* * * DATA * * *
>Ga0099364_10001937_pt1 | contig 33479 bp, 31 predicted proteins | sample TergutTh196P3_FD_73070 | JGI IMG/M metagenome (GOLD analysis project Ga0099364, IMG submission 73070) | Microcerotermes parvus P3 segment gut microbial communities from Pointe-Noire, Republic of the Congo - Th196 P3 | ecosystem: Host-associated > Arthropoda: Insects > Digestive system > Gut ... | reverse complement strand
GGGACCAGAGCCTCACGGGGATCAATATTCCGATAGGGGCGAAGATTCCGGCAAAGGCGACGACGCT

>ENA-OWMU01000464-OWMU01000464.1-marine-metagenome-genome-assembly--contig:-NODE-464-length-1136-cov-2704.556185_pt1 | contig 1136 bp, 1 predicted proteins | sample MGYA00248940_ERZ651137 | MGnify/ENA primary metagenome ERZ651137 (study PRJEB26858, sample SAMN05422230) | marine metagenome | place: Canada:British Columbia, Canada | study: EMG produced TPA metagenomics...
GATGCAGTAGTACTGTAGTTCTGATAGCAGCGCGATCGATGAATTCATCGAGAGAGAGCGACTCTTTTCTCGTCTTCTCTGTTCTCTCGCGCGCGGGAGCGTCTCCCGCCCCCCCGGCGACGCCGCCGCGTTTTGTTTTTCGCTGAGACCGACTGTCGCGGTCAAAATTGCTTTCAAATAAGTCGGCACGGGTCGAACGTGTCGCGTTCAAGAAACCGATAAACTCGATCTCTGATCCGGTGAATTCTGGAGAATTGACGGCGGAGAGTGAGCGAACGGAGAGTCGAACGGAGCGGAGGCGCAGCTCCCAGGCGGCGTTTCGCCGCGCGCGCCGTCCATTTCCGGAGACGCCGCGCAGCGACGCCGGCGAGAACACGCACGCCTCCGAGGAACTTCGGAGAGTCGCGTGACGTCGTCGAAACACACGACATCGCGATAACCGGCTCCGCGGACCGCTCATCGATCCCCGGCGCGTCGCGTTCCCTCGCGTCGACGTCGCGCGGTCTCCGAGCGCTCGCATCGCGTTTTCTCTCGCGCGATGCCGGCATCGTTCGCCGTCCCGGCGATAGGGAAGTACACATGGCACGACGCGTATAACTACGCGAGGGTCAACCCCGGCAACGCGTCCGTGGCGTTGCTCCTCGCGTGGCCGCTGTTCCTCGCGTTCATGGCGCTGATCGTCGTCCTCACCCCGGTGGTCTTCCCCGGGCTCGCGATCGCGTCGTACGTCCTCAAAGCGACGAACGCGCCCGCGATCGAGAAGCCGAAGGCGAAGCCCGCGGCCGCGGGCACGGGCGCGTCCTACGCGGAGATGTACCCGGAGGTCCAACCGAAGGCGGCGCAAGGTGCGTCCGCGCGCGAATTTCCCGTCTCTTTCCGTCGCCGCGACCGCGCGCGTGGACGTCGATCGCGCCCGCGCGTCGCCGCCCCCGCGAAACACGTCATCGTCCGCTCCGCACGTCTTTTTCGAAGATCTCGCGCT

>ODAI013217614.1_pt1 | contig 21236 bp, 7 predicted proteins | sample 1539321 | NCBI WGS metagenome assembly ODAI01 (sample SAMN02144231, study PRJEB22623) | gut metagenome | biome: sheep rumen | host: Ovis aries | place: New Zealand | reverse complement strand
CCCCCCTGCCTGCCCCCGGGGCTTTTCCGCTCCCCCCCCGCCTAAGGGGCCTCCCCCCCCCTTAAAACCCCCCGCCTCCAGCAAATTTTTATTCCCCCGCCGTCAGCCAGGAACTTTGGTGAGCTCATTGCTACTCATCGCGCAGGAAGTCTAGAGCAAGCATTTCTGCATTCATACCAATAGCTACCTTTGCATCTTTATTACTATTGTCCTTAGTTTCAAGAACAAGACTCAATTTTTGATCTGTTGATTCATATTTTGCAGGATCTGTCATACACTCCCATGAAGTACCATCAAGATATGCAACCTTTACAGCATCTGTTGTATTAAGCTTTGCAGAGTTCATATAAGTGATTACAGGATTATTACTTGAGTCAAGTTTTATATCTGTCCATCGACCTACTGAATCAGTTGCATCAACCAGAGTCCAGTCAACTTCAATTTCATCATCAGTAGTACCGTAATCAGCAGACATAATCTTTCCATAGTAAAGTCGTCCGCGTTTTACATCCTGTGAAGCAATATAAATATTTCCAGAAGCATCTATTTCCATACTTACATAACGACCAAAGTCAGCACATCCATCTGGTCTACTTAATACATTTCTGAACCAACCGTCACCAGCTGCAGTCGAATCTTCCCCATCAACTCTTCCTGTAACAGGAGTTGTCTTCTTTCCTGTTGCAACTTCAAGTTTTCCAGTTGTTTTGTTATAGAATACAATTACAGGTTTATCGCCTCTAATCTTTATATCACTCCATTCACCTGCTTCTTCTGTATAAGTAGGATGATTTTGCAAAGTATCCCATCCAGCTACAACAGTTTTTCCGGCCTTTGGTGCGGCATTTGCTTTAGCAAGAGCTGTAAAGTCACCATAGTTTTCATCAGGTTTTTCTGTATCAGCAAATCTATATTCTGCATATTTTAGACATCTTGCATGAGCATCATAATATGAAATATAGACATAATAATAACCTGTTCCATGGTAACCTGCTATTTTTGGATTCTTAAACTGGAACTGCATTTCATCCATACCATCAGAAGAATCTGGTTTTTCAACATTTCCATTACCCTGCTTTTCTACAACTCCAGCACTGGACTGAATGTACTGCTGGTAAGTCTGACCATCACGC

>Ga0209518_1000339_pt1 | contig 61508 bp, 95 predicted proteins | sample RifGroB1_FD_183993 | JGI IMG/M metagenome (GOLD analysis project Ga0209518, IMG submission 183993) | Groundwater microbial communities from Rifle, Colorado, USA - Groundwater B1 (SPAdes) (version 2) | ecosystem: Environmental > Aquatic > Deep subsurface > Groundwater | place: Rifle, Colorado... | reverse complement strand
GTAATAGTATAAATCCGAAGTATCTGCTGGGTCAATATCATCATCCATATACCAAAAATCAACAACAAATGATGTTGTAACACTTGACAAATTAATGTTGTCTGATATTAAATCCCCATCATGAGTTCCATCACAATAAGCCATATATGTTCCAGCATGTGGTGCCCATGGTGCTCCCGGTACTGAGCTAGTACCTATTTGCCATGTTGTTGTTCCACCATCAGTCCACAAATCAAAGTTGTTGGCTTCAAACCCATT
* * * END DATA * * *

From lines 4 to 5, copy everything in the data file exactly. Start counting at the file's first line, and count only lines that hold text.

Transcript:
GATGCAGTAGTACTGTAGTTCTGATAGCAGCGCGATCGATGAATTCATCGAGAGAGAGCGACTCTTTTCTCGTCTTCTCTGTTCTCTCGCGCGCGGGAGCGTCTCCCGCCCCCCCGGCGACGCCGCCGCGTTTTGTTTTTCGCTGAGACCGACTGTCGCGGTCAAAATTGCTTTCAAATAAGTCGGCACGGGTCGAACGTGTCGCGTTCAAGAAACCGATAAACTCGATCTCTGATCCGGTGAATTCTGGAGAATTGACGGCGGAGAGTGAGCGAACGGAGAGTCGAACGGAGCGGAGGCGCAGCTCCCAGGCGGCGTTTCGCCGCGCGCGCCGTCCATTTCCGGAGACGCCGCGCAGCGACGCCGGCGAGAACACGCACGCCTCCGAGGAACTTCGGAGAGTCGCGTGACGTCGTCGAAACACACGACATCGCGATAACCGGCTCCGCGGACCGCTCATCGATCCCCGGCGCGTCGCGTTCCCTCGCGTCGACGTCGCGCGGTCTCCGAGCGCTCGCATCGCGTTTTCTCTCGCGCGATGCCGGCATCGTTCGCCGTCCCGGCGATAGGGAAGTACACATGGCACGACGCGTATAACTACGCGAGGGTCAACCCCGGCAACGCGTCCGTGGCGTTGCTCCTCGCGTGGCCGCTGTTCCTCGCGTTCATGGCGCTGATCGTCGTCCTCACCCCGGTGGTCTTCCCCGGGCTCGCGATCGCGTCGTACGTCCTCAAAGCGACGAACGCGCCCGCGATCGAGAAGCCGAAGGCGAAGCCCGCGGCCGCGGGCACGGGCGCGTCCTACGCGGAGATGTACCCGGAGGTCCAACCGAAGGCGGCGCAAGGTGCGTCCGCGCGCGAATTTCCCGTCTCTTTCCGTCGCCGCGACCGCGCGCGTGGACGTCGATCGCGCCCGCGCGTCGCCGCCCCCGCGAAACACGTCATCGTCCGCTCCGCACGTCTTTTTCGAAGATCTCGCGCT

>ODAI013217614.1_pt1 | contig 21236 bp, 7 predicted proteins | sample 1539321 | NCBI WGS metagenome assembly ODAI01 (sample SAMN02144231, study PRJEB22623) | gut metagenome | biome: sheep rumen | host: Ovis aries | place: New Zealand | reverse complement strand